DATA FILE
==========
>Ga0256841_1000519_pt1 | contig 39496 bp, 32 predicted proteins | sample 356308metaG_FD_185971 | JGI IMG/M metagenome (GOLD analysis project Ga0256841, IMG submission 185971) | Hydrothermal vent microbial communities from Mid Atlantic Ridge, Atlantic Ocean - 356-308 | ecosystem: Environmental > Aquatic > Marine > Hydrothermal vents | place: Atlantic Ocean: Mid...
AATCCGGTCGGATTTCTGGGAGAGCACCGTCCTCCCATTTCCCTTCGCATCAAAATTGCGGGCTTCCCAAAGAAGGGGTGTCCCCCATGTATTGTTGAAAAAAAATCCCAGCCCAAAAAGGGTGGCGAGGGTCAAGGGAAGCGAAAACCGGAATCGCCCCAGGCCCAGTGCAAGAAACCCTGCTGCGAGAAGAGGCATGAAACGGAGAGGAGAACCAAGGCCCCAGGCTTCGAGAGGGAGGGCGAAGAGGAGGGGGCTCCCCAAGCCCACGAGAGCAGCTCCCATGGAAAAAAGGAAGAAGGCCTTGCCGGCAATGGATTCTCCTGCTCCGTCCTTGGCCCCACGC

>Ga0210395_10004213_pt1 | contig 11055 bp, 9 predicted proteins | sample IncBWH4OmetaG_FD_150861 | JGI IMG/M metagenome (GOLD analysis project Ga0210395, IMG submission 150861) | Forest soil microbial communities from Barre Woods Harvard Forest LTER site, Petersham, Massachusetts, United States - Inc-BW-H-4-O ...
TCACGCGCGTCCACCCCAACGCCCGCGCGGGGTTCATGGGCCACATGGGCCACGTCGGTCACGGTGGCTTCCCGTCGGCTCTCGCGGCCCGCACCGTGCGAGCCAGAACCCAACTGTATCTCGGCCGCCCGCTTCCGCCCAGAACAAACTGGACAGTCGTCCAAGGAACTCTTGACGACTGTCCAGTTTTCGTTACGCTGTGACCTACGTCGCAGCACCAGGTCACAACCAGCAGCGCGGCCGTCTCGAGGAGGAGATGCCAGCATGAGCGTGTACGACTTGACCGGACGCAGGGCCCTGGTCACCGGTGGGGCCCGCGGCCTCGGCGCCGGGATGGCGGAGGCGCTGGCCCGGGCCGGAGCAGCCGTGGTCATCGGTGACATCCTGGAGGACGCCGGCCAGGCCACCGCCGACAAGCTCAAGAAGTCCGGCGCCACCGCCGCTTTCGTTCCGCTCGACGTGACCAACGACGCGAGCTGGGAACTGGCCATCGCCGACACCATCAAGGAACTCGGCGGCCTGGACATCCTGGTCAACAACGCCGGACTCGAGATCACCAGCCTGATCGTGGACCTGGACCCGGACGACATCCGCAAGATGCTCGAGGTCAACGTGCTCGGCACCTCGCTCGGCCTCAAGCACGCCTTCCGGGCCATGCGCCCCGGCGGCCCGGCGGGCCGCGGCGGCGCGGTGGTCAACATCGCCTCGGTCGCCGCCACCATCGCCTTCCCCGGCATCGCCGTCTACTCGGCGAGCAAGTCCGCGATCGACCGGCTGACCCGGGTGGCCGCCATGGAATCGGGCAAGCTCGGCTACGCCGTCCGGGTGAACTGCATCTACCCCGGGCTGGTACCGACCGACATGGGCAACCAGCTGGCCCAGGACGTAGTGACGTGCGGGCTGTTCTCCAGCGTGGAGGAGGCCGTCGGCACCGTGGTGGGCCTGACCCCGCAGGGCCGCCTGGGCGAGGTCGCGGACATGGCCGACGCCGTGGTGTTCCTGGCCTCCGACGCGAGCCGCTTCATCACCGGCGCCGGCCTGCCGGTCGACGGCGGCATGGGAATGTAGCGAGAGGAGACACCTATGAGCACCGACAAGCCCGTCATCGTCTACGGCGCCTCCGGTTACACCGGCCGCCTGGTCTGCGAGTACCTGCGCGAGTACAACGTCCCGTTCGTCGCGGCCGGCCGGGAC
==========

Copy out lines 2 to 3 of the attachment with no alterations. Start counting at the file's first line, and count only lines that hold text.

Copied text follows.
AATCCGGTCGGATTTCTGGGAGAGCACCGTCCTCCCATTTCCCTTCGCATCAAAATTGCGGGCTTCCCAAAGAAGGGGTGTCCCCCATGTATTGTTGAAAAAAAATCCCAGCCCAAAAAGGGTGGCGAGGGTCAAGGGAAGCGAAAACCGGAATCGCCCCAGGCCCAGTGCAAGAAACCCTGCTGCGAGAAGAGGCATGAAACGGAGAGGAGAACCAAGGCCCCAGGCTTCGAGAGGGAGGGCGAAGAGGAGGGGGCTCCCCAAGCCCACGAGAGCAGCTCCCATGGAAAAAAGGAAGAAGGCCTTGCCGGCAATGGATTCTCCTGCTCCGTCCTTGGCCCCACGC

>Ga0210395_10004213_pt1 | contig 11055 bp, 9 predicted proteins | sample IncBWH4OmetaG_FD_150861 | JGI IMG/M metagenome (GOLD analysis project Ga0210395, IMG submission 150861) | Forest soil microbial communities from Barre Woods Harvard Forest LTER site, Petersham, Massachusetts, United States - Inc-BW-H-4-O ...